Jennifer Rees, Extension Educator in Clay County: We haven't had any rain essentially since July 9 (until spotty rain Aug. 5).  Dryland crops are stressing and growers are irrigating. We're seeing a lot of corn diseases, and some people are spraying where needed. Corn is in the silking to milk stage, most in brown silk to milk. A lot of corn fields look pretty good from the road, but when you get in the field, the problems from early in the year remain including some uneven pollination due to residue and emergence issues. Soybeans are at R5. We're starting to see some soybean aphids, spider mites (in dryland pockets), soybean stem borers, and sudden death syndrome. Aphids have not been at levels requiring treatment yet. (8/5/14)

Gary Zoubek, Extension Educator in York County: We haven't received much rain in the last month and pivots are running. Crops are looking pretty good, but that could change if we don't get rain soon or we get hail with the rain. Several areas have already been hit by hail twice this year. (8/5/14)

Keith Glewen, Extension Educator in Saunders County: Irrigated fields are some of the best I've seen in a long time, and should do well if they don't get further stress. Consulting agronomists in the area say ear length and pollination are very good and irrigated yields should be good. Dryland is also looking good, but needs rain.  If we don't get rain this week, corn and soybean will decline. There's still a lot of 2013 crop in the bin as growers wait for a turnaround in prices. (8/5/14)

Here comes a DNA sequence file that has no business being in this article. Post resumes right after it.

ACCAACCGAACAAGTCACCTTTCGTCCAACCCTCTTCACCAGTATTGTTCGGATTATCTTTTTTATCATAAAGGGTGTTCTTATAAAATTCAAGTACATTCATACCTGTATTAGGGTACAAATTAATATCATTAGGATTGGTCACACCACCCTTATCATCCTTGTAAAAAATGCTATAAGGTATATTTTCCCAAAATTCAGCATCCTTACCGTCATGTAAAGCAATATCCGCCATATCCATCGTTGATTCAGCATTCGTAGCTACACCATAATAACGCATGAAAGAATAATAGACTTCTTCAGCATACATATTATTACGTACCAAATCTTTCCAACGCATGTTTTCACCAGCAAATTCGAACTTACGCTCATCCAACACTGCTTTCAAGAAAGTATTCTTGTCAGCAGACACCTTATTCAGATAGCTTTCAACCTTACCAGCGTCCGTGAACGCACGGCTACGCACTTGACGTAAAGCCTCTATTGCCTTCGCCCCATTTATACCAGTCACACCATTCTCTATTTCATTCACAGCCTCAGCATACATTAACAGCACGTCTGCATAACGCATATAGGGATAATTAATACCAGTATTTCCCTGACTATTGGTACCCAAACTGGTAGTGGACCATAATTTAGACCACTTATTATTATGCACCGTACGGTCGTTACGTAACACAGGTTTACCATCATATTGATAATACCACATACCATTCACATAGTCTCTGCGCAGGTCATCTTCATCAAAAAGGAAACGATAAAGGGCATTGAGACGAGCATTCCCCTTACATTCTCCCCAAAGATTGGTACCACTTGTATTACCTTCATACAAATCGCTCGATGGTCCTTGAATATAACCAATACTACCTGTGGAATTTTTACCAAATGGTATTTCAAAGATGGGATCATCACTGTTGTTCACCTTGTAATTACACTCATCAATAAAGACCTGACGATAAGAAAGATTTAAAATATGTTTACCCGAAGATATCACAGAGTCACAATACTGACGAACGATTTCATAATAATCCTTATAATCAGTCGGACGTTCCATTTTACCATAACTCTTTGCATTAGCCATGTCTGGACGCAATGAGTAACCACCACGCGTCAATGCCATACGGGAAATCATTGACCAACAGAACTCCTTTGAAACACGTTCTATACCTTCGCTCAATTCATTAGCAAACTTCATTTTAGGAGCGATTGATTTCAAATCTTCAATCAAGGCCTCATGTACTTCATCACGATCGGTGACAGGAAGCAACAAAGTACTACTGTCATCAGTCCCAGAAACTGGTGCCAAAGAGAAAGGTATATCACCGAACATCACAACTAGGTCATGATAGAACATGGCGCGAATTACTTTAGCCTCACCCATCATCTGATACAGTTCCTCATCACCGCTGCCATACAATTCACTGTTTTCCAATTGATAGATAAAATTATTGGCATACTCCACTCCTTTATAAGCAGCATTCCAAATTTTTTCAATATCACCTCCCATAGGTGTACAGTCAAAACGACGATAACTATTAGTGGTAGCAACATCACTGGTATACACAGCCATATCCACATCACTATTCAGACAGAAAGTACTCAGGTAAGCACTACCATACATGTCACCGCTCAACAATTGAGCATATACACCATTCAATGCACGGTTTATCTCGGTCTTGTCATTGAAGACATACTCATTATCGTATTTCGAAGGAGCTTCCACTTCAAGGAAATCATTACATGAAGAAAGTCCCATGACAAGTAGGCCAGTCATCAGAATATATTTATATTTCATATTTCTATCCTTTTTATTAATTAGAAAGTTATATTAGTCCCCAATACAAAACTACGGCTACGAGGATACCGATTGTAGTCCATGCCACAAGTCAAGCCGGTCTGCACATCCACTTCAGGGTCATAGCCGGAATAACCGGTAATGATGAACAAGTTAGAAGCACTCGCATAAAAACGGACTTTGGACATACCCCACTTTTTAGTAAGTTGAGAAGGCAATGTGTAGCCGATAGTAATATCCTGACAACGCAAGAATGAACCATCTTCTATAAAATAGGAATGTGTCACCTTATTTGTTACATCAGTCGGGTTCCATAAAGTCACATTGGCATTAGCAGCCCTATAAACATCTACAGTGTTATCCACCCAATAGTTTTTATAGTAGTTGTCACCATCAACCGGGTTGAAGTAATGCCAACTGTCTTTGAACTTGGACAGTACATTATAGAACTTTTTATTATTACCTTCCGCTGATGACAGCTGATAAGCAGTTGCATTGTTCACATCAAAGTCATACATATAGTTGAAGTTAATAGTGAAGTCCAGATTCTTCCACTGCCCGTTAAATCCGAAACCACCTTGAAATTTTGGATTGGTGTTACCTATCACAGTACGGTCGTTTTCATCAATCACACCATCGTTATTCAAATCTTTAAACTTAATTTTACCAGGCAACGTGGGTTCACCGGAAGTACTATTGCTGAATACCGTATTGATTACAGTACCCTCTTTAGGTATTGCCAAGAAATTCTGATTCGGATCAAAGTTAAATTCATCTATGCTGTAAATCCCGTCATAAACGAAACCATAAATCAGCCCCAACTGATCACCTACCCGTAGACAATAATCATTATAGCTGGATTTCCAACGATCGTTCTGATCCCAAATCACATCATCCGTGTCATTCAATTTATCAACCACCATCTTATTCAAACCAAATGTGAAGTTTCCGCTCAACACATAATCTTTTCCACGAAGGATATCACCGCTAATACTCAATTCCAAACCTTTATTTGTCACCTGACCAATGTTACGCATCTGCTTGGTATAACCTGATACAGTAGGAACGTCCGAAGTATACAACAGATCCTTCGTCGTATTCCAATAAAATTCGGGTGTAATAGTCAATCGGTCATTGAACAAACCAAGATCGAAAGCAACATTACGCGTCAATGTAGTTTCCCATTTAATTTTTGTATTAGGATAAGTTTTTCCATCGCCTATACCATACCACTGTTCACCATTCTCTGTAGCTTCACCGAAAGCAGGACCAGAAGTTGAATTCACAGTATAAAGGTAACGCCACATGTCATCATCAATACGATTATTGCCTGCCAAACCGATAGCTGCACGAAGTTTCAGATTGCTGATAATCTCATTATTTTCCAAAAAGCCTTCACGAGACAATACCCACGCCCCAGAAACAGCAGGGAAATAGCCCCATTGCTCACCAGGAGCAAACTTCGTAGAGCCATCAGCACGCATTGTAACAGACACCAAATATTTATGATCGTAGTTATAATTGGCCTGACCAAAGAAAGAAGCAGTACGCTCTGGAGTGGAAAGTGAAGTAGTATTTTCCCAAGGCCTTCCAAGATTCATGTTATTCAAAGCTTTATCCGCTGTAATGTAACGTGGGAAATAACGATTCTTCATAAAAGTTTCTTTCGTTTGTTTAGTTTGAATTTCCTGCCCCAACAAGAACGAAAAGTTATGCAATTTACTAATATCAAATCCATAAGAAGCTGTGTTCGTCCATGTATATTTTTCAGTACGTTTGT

Wayne Ohnesorg, Extension Educator in Madison County: We've gotten some rain over the last two weeks, but it's been spotty. We're holding off on the third cutting of alfalfa for another couple weeks. We are seeing soybean aphid in very low numbers (e.g. 1-2 aphids/plant and 20-30% of plants with aphids). (8/5/14)

Monte Vandeveer, Extension Educator in Otoe County: Most of the county has seen nothing but traces of rain for nearly a month, so we will not realize the potential yield we might have been dreaming of earlier.  We have only had a few scorching days, however, so most of the crop is still in relatively good shape, and some rain could still help us going forward.  Corn is drying up in a few places, but most is still looking good.  Soybeans look quite good except for some that were among the last planted. (8/5/14)

John Wilson, Extension Educator in Burt County: We're not seeing any widespread insect or disease problems. The biggest problem is it's dry. Saturday evening we had a light shower, ½ inch or less, which barely settled the dust. We need a good 2-inch soaking rain. It's a sorry state of affairs when we can't get a rain during the Burt County Fair, particularly the 4-H coronation or the horse show!

Almost all corn, except some that was replanted after the June 2 hailstorm, is silking and about one-fourth has reached the dough stage.  Almost, if not all, soybeans are blooming and over half are setting pods. We're going to need good weather and a late frost if some of these replanted fields are going to make it. (8/5/14)

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A field of corn.